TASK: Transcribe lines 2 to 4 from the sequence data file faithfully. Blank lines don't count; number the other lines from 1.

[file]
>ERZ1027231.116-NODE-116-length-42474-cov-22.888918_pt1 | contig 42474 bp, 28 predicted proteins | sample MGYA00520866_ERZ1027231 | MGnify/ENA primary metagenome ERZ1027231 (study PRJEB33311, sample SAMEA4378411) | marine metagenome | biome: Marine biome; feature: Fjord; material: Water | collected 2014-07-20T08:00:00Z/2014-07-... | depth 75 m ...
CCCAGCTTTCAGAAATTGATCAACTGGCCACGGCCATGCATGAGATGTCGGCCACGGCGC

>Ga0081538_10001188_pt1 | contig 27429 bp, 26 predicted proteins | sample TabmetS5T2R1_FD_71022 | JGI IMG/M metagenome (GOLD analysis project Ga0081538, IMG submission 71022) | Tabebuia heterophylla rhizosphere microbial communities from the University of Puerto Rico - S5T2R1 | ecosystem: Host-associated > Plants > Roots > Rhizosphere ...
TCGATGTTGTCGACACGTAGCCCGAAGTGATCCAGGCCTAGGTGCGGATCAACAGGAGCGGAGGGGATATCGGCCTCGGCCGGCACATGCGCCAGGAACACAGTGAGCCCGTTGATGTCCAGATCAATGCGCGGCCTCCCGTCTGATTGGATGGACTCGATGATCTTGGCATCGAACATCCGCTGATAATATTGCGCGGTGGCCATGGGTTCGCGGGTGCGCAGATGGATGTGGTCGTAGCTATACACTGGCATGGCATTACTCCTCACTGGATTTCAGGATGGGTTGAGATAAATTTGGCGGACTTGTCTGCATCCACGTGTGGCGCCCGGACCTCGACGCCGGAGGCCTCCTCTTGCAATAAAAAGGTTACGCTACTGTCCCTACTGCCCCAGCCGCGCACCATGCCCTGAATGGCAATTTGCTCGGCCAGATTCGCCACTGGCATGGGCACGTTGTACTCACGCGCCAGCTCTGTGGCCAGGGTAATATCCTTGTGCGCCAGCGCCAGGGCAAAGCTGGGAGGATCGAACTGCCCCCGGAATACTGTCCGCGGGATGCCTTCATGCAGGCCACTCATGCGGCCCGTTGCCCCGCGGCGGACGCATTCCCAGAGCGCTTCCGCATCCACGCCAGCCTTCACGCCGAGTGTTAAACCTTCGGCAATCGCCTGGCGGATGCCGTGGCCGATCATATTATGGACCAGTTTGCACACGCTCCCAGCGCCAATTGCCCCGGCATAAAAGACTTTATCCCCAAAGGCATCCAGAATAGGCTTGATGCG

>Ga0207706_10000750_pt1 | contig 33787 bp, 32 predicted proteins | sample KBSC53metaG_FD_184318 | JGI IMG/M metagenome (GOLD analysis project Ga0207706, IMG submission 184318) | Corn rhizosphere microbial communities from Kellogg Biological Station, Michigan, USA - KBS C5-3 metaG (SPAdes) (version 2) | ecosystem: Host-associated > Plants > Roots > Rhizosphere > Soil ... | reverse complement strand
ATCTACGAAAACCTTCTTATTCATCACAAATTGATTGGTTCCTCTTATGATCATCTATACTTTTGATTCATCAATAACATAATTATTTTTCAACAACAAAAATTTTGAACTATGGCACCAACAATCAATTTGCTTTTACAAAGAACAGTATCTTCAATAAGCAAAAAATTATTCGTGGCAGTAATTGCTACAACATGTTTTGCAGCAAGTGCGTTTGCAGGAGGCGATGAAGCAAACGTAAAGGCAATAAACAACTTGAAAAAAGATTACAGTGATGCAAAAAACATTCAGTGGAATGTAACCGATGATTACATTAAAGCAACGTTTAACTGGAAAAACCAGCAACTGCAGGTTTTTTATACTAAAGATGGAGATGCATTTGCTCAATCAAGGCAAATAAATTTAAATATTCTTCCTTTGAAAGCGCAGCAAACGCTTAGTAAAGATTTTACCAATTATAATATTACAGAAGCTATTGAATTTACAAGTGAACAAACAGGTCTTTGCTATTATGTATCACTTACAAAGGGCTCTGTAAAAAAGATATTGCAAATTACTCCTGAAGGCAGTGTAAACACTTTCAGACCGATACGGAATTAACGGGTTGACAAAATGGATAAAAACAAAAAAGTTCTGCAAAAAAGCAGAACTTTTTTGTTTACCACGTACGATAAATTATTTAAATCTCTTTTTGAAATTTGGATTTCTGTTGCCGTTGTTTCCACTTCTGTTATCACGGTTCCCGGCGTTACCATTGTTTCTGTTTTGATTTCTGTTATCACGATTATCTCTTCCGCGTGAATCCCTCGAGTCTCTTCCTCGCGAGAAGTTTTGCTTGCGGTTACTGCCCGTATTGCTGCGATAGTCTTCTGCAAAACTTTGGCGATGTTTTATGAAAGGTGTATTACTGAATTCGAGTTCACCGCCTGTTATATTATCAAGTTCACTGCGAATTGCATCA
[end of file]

CCCAGCTTTCAGAAATTGATCAACTGGCCACGGCCATGCATGAGATGTCGGCCACGGCGC

>Ga0081538_10001188_pt1 | contig 27429 bp, 26 predicted proteins | sample TabmetS5T2R1_FD_71022 | JGI IMG/M metagenome (GOLD analysis project Ga0081538, IMG submission 71022) | Tabebuia heterophylla rhizosphere microbial communities from the University of Puerto Rico - S5T2R1 | ecosystem: Host-associated > Plants > Roots > Rhizosphere ...
TCGATGTTGTCGACACGTAGCCCGAAGTGATCCAGGCCTAGGTGCGGATCAACAGGAGCGGAGGGGATATCGGCCTCGGCCGGCACATGCGCCAGGAACACAGTGAGCCCGTTGATGTCCAGATCAATGCGCGGCCTCCCGTCTGATTGGATGGACTCGATGATCTTGGCATCGAACATCCGCTGATAATATTGCGCGGTGGCCATGGGTTCGCGGGTGCGCAGATGGATGTGGTCGTAGCTATACACTGGCATGGCATTACTCCTCACTGGATTTCAGGATGGGTTGAGATAAATTTGGCGGACTTGTCTGCATCCACGTGTGGCGCCCGGACCTCGACGCCGGAGGCCTCCTCTTGCAATAAAAAGGTTACGCTACTGTCCCTACTGCCCCAGCCGCGCACCATGCCCTGAATGGCAATTTGCTCGGCCAGATTCGCCACTGGCATGGGCACGTTGTACTCACGCGCCAGCTCTGTGGCCAGGGTAATATCCTTGTGCGCCAGCGCCAGGGCAAAGCTGGGAGGATCGAACTGCCCCCGGAATACTGTCCGCGGGATGCCTTCATGCAGGCCACTCATGCGGCCCGTTGCCCCGCGGCGGACGCATTCCCAGAGCGCTTCCGCATCCACGCCAGCCTTCACGCCGAGTGTTAAACCTTCGGCAATCGCCTGGCGGATGCCGTGGCCGATCATATTATGGACCAGTTTGCACACGCTCCCAGCGCCAATTGCCCCGGCATAAAAGACTTTATCCCCAAAGGCATCCAGAATAGGCTTGATGCG